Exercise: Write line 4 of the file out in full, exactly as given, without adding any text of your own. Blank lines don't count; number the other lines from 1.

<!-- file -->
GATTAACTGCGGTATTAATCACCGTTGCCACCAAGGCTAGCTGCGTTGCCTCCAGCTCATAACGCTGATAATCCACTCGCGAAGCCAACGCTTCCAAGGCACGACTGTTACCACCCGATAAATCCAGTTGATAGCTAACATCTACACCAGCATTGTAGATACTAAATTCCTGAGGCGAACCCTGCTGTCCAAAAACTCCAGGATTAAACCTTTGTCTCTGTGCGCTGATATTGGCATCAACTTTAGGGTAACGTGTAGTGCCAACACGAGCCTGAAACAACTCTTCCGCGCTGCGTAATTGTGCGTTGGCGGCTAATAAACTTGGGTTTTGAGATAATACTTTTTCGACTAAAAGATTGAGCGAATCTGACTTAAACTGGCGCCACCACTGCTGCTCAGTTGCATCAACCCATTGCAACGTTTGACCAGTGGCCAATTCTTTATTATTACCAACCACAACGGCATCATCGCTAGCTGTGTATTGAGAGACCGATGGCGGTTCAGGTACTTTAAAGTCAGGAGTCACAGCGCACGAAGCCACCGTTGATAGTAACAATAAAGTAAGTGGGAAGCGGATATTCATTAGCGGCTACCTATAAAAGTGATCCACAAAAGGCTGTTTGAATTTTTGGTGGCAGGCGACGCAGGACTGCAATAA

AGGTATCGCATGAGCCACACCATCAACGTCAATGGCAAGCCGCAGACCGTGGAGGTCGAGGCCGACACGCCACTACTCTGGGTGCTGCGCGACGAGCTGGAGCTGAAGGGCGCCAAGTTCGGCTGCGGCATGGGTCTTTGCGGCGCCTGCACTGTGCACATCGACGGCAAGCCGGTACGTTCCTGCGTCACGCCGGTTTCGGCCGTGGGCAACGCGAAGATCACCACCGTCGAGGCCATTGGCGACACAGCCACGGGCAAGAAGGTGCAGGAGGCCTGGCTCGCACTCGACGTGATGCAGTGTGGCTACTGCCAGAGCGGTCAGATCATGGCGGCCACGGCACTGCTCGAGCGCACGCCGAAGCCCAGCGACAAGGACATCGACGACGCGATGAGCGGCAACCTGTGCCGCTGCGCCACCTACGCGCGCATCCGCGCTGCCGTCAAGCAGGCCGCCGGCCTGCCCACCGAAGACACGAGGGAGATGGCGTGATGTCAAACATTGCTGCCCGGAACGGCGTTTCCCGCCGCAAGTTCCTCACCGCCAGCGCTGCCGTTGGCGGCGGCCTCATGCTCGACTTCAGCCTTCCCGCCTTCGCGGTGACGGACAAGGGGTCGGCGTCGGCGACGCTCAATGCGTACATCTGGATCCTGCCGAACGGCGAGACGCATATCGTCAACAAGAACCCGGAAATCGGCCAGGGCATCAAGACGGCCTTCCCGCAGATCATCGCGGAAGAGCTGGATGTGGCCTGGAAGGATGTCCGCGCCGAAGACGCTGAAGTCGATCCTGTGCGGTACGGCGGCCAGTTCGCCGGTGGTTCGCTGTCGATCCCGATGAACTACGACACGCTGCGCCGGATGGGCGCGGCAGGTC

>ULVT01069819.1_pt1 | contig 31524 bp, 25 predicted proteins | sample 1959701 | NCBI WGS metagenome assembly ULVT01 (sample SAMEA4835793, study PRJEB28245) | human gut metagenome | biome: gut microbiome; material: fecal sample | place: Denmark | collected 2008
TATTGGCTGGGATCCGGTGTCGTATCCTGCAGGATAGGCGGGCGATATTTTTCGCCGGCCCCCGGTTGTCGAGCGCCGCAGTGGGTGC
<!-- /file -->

TATTGGCTGGGATCCGGTGTCGTATCCTGCAGGATAGGCGGGCGATATTTTTCGCCGGCCCCCGGTTGTCGAGCGCCGCAGTGGGTGC